Can Twitter Bots Do The Right Thing?

A 'bot trying to do the best it can.
A ‘bot trying to do the best it can.

You probably know that I enjoy a good Twitter ‘bot or two, so I was so pleased to read two very interesting articles in this morning’s The Daily Beast feed.

A Socially Responsible Twitter ‘Bot

One was about a Twitter ‘bot who watches edits to Wikipedia from computers known to be used by people working for the US Congress. (It tracks the IP addresses, if you want to get all technical). And then this ‘bot publishes the results like so:

As of this morning, @CongressEdits has over 12,000 followers. What’s so cool about this comes in two flavors: a) it can show when politicians (or their staffs) try to alter the record to their benefit and b) the creator of this ‘bot has released it’s code to allow anyone to create a similar ‘bot. A quick glance at @CongressEdits feed shows it retweeting new bots like @phrmaedits who monitor the pharmaceutical industry’s edits of Wikipedia, @reichstagedits who monitors the German Parliament for the same actions, etc. So, totally cool.

Stopping Clickbait One Tweet At A Time

The second article was about a Twitter ‘bot whose mission is to save you from being clickbait. For those of you not familiar with these terms, clickbait is:

(Internet marketing, pejorative) Website content that is aimed at generating advertising revenue, especially at the expense of quality or accuracy, relying on sensationalist headlines to attract click-throughs; such headlines

(Via Wiktionary.) You know the article headline that says “Is Hurricane Oswald Going To Drown Every Man, Woman and Child in Ft. Pierce, Indiana?” just to get you to read the article? That’s clickbait. Anyhow, this Twitter ‘bot, @SavedYouAClick watches out for these clickbait articles and tweets the answers back at them. For example: Screen Shot 2014-07-14 at 7.20.34 AM and

  Perhaps not as socially aware as the other ‘bot, but it does have over 126,000 followers.

What sort of ‘bots would help you? Let me know and we’ll see if we can build some.

What’s a Twitter Bot For Anyhow?

Not a twitter bot

In two blog posts (here and here) I explained how easy it is to create a Twitter bot (with no programming at all) that would automatically post links (with hashtags) and images. As I wrote the posts, I created a Fake Kayne West bot during the process who has been up and running now for about a week, mostly tweeting about himself.

He’s not the most exciting bot in the whole world, but, hey it was just an example.

Gain Followers

It wasn’t explicitly stated in the past few posts, but one of the objectives is for your new bot to gather a following. And it can be done! Most of my bots have more followers than I do.

A few weeks ago, I was excited that my Twitter follower count finally eclipsed that of my bot Aristotele Onagio. But then due to his aggressive use of photos in his Twitter stream, he shot way ahead of me.

CRM hourly news

My most successful bot to date, CRMHourlyNews, has just about 2,300 followers. The average number of followers that a Twitter account has is supposedly 200, so I figure, that 2,000+ is pretty good.

There are some uses for Twitter bots with few followers, but it’s a a lot less fun.

Increase Your Tweet Counts

Let’s say you’re a blogger, toiling away writing blog posts about CRM. It can be gratifying and motivating to see the number of tweets (and +1’s, Likes, etc.) growing on your work.

honig blog

What you might not know is that if you (or your WordPress administrator) changes the URL structure in any way, all those counters reset to zero! Now, that’s really uncool.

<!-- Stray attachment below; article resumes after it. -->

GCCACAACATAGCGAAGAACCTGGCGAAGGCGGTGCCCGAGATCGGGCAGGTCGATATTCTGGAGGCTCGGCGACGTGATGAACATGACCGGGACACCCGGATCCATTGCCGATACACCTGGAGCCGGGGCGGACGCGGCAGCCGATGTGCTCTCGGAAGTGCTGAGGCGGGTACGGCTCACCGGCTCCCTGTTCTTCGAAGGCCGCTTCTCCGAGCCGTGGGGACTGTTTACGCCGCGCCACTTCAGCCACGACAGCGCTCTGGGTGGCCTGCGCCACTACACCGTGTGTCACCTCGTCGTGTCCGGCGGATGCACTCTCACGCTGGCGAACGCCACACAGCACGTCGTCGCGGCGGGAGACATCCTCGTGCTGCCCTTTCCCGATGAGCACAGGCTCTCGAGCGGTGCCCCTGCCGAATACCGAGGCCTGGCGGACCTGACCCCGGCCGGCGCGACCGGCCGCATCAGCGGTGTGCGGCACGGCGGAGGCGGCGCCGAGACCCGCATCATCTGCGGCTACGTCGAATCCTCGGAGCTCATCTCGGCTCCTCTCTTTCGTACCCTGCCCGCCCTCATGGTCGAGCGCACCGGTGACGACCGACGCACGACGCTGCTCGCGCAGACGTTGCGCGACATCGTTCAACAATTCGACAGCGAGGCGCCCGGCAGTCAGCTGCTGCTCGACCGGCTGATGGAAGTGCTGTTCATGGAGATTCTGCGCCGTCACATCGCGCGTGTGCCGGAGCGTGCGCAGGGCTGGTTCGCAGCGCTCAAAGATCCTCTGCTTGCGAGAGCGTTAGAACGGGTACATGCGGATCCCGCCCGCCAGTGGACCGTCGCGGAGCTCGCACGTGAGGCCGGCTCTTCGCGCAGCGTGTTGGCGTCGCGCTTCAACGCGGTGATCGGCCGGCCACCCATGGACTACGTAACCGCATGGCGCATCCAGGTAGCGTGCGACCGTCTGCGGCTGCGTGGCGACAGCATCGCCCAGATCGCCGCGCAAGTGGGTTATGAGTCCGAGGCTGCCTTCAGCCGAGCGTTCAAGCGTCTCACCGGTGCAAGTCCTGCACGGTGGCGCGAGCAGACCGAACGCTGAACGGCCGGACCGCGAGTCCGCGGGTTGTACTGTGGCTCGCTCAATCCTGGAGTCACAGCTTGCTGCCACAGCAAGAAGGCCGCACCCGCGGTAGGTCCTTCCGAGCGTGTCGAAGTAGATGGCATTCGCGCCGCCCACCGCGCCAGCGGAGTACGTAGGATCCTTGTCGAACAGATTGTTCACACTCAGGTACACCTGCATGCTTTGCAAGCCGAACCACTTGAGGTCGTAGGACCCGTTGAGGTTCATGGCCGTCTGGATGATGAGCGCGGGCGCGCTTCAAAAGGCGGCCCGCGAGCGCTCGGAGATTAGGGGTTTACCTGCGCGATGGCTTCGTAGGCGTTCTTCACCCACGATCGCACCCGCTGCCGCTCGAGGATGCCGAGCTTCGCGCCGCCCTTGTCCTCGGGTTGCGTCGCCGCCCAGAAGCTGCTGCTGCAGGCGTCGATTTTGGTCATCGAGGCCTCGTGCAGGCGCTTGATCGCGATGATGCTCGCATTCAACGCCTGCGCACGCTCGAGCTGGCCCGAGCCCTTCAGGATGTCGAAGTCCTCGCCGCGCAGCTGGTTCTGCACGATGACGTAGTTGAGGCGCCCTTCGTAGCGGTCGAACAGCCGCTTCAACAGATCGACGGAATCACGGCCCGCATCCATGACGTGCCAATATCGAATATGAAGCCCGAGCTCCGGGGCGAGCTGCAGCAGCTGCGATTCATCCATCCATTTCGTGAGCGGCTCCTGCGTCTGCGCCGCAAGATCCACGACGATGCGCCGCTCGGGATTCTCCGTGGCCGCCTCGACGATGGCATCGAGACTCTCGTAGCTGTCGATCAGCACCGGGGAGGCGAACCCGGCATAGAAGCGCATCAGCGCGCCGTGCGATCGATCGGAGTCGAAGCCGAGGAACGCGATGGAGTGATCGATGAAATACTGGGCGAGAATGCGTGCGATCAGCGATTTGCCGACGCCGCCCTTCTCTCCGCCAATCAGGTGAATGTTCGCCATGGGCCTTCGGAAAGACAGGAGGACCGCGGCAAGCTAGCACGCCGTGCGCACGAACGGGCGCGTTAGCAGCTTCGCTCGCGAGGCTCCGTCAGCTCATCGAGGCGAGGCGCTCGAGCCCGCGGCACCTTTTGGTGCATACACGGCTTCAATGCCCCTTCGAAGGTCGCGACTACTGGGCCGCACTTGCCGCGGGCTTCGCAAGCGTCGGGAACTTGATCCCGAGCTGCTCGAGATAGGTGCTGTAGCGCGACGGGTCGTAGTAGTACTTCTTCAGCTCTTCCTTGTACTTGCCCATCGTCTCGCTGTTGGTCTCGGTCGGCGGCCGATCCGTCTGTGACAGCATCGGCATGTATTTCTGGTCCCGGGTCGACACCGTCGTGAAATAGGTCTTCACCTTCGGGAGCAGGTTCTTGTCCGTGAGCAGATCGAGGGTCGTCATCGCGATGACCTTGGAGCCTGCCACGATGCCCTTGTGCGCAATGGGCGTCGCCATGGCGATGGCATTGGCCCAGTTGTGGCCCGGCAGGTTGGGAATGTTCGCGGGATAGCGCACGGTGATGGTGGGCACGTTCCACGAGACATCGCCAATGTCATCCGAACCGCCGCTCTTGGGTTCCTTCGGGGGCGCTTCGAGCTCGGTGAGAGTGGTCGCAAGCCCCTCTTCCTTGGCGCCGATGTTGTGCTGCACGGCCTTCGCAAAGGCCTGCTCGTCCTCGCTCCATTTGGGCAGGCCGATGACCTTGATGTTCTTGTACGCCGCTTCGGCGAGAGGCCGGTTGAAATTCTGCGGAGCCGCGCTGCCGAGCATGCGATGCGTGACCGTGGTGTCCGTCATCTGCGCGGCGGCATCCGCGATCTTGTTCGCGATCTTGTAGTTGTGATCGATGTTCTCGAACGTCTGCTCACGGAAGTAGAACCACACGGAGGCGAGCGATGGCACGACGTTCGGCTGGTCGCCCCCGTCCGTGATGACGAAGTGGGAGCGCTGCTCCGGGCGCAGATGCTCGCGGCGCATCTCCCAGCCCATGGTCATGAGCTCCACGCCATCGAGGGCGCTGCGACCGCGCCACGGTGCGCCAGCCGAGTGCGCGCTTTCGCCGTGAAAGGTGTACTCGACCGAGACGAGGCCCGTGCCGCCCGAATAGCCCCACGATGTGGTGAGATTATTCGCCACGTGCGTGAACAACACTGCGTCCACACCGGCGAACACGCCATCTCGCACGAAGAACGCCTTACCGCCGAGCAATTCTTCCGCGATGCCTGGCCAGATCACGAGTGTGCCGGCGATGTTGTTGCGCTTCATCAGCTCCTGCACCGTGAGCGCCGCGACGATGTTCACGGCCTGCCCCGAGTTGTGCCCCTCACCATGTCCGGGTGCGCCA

So, one thing you can use your bot for is to raise those tweet counters.

Sure, you can log in as Fake Kayne West and hit the “tweet” button like 1,000 times, but what’s the fun in that.  (Twitter, by the way, won’t let you do that either.) And if you’re bot is trying to build a following, sending out 1,000 tweets about “Dark Cockpit CRM” is likely to scare most of your followers away.

But if you had an army of bots — or perhaps just a division or two of them — you could use the same techniques that we described to auto-tweet about Kanye to auto-tweet about these blog posts that have lost their counters.

By following Amit Agarwal’s very well done example, you can create RSS feeds from any of your Twitter Bots. Using this newly generated RSS feed, you can then link your bots together, using this technique:

  1. Create the RSS feed for Bot 1
  2. Create the RSS feed for Bot 2
  3. Log into Bot 1’s Twitterfeed account and have Bot 1 autotweet Bot 2’s feed. (For more on using RSS feeds to generate posts, this see my first post on creating a Twitter bot.)
  4. Now do the same for Bot 2.

You need to be a bit careful with this, depending on your RSS feed. You want your Twitter bot to post a link to the source material, not the link to the re-posted tweet itself.  I don’t recommend Twitterfeed for this activity; use IFTTT, and make sure your bots are posting only the {{EntryContent}}.

And you must turn it off manually – don’t forget about it, otherwise the eye in the sky might have something to say.

Will This Help the SEO Rankings of My Posts?

Frankly, I’m not really sure. I’ve done a bit of looking around, and no-one can really say if having a lot of tweets associated with a blog post in any way makes it rank higher in Google’s search algorithm.

The links in Twitter are of the “nofollow” type which is supposed to mean that they don’t carry any weight for Google, but this guy thinks that they might.

Besides the importance to Google of these tweet counts, how will it impact reader behavior? Is a reader more inclined to read an article because it has 5,000 tweets? I’m not sure, but if I was forced to guess, I’d sure say “yes”.

Find Followers and Prospects

Perhaps more interestingly, if you build your Twitter bot properly, it can be used to help you and your business, school, band, team, etc., attract more high quality followers.

Let’s pretend for a minute that we’re a food store that sells high quality cheese, like Formaggio Kitchen in Boston and Cambridge. Here is how using a twitter bot like Aristotele Onagio could help them.

First of all, Aristotele tweets about cheese and Italian food, but also tweets enough about Italian politics, football and random stuff.  He looks enough like a real person that the BBC contacted him on Twitter to ask him to do a radio interview!